Before becoming a nurse, Tammy was a paramedic. An on the job injury required her to pursue a different path. While working as a monitor technician in a hospital, she earned a degree in public health and was about to pursue a career as a Gerontologist when her employer in California offered to fund her education to become a registered nurse. She currently holds a degree in nursing and a GSN from the Western Governor’s University in addition to her public health degree. Tammy moved to Oregon about 15 years ago and has been practicing at Mercy Medical Center in Roseburg.
Being an experienced nurse Tammy noticed some changes in her body. “I was fatigued and began experiencing some abdominal pain. It was kind of a silent pain and not debilitating. During my regular check-up I told the doctor that something was just not right. My pap smear test came back normal so my gynecologist conducted an ultrasound and discovered a tiny mass on my uterus”, she explained. A biopsy was conducted and the test results came back positive for uterine cancer.
“When I received the diagnosis, I had a huge fear of the unknown. I went through about 20 different possible trajectories of decisions and outcomes. Being a medical professional helped me. Often times, physicians and staff are required to tell you the worst case scenario and the best case scenario and reality is usually somewhere in the middle. Of course, all the normal feelings for shock and sadness happened to me. More sadness that shock, for me. It can happen to anyone,” Tammy shared with us.
Tammy’s treatment plan was a well-researched collaborative effort between physicians. The first step was laparoscopic surgery and insertion of a mediport for chemotherapy, followed by three aggressive treatments. The chemo treatments were administered once a month for three months. Next, was six weeks of radiation therapy, one treatment per day, five days per week. The last step in her treatment plan was three more rounds of chemotherapy. Fortunately for Tammy, her cancer was detected in the very early stages and she was in very good health going into treatment. She responded so well to the treatment protocols the third round of chemotherapy was not needed.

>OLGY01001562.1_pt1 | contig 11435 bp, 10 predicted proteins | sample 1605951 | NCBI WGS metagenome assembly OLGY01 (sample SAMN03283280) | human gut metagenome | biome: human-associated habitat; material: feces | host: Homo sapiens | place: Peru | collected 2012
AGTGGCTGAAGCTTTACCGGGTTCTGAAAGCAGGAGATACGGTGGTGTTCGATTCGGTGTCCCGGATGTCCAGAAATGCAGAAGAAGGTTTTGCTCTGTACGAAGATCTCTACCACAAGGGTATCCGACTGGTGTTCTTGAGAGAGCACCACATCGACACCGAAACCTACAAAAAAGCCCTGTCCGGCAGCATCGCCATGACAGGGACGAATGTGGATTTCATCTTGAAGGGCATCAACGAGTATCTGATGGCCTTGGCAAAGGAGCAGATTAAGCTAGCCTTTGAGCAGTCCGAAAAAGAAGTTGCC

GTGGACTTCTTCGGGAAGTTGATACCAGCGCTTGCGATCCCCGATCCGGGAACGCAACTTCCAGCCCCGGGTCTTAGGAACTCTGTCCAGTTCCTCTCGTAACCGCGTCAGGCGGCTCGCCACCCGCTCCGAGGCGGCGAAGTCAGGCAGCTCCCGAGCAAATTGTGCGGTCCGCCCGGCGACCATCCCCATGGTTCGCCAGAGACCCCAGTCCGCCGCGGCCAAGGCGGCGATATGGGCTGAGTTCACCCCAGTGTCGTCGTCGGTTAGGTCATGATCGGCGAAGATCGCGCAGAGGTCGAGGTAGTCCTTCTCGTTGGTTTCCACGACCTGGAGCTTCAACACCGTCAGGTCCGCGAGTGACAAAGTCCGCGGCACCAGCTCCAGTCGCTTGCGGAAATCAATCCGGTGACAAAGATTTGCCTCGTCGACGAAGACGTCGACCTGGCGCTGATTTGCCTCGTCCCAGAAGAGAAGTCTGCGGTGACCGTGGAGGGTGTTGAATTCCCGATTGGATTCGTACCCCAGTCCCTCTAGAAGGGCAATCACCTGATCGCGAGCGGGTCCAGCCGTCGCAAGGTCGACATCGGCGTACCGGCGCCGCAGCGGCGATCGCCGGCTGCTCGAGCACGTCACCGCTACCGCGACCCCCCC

During Tammy’s treatment, she experienced some nausea, anorexia and gastric distress and met with Ally Gottfried, the dietician at the Community Cancer Center. “She gave me food choices that worked really well,” Tammy pointed out.
“I was able to work both jobs throughout my entire treatment at the Community Cancer Center and walked back to work after my treatment. It was not bad at all. Once of the biggest struggles I had with cancer was the financial fear of how much it cost to go through treatment and whether I could continue working. I was fortunate to be able to take on extra hours to pay for my cancer treatment. The financial stress is scary for a lot of people and I see that as a nurse. But I do have to say that every provider has been more than accommodating in dealing with the financial stress,” she said.
“When you are diagnosed with cancer people don’t know what to say or how to act. Many would tell me they were sorry, become tearful and want to hug me. It was wonderful, but some days it would make my sadness worse. I think a great way to help is to ask do you need anything or do you want to do something fun and not think about cancer? Your friends and family really want to help you. I wanted to be tough and not let people in and that’s not a good choice. You need to ask for help. It is important to have someone you can express yourself to when you are having a bad day. I received a lot of support from my friends, co-workers and the chaplains here at the hospital, along with a huge amount of support from the nurses and staff at the Community Cancer Center. They always knew the right questions to ask and could read me if I was having a bad day. I believe that the quality of care I received was as good as I would have received anywhere,” she said with a smile.
When asked what she would like to share with readers, Tammy quickly responded with, “I see a lot of patients that don’t do well because they don’t call their doctor and let them know they are having discomfort.
When asked what she would like to share with readers, Tammy quickly responded with, “I see a lot of patients that don’t do well because they don’t call their doctor and let them know they are having discomfort. Your healthcare professionals want to know and they care.
Also, listed to your body. It is the reason I am alive today. If you are losing weight, not feeling well or are experiencing discomfort, tell your doctor and keep asking if you don’t get an answer right away. Early detection is key to a good outcome.
Lastly, one of the most important things all people need to do is Advanced Planning which includes an Advanced Directive. Your family and doctors need to know you wished and that you have autonomy
And control over their process mentally and emotionally. We are working hard at Mercy to help educate the community on the importance of Advanced Planning. It is so much better if a patient has these choices and the process is a respectful, loving conversation to have with your family and loved ones.”
Today, Tammy continues with routine follow up visits and has been cancer free for six months. In two years, Tammy will be in the 96th percentile for cure.